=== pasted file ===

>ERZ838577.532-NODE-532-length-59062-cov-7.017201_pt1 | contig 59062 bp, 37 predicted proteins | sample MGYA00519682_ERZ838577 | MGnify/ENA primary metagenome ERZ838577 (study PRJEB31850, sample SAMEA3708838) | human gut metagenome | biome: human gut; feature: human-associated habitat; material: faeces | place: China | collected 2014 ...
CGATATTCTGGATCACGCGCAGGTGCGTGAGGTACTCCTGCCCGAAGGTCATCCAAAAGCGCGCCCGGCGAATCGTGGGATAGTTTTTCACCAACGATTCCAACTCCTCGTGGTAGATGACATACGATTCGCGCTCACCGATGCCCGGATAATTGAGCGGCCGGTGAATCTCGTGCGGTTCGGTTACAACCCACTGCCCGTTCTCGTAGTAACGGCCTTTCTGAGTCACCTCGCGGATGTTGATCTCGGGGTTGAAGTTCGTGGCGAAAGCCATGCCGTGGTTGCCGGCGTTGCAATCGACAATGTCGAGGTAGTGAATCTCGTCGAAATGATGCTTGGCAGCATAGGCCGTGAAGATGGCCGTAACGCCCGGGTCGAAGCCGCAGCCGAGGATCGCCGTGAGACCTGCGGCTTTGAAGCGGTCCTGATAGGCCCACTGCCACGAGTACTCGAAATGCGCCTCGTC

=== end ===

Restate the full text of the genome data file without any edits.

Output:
>ERZ838577.532-NODE-532-length-59062-cov-7.017201_pt1 | contig 59062 bp, 37 predicted proteins | sample MGYA00519682_ERZ838577 | MGnify/ENA primary metagenome ERZ838577 (study PRJEB31850, sample SAMEA3708838) | human gut metagenome | biome: human gut; feature: human-associated habitat; material: faeces | place: China | collected 2014 ...
CGATATTCTGGATCACGCGCAGGTGCGTGAGGTACTCCTGCCCGAAGGTCATCCAAAAGCGCGCCCGGCGAATCGTGGGATAGTTTTTCACCAACGATTCCAACTCCTCGTGGTAGATGACATACGATTCGCGCTCACCGATGCCCGGATAATTGAGCGGCCGGTGAATCTCGTGCGGTTCGGTTACAACCCACTGCCCGTTCTCGTAGTAACGGCCTTTCTGAGTCACCTCGCGGATGTTGATCTCGGGGTTGAAGTTCGTGGCGAAAGCCATGCCGTGGTTGCCGGCGTTGCAATCGACAATGTCGAGGTAGTGAATCTCGTCGAAATGATGCTTGGCAGCATAGGCCGTGAAGATGGCCGTAACGCCCGGGTCGAAGCCGCAGCCGAGGATCGCCGTGAGACCTGCGGCTTTGAAGCGGTCCTGATAGGCCCACTGCCACGAGTACTCGAAATGCGCCTCGTC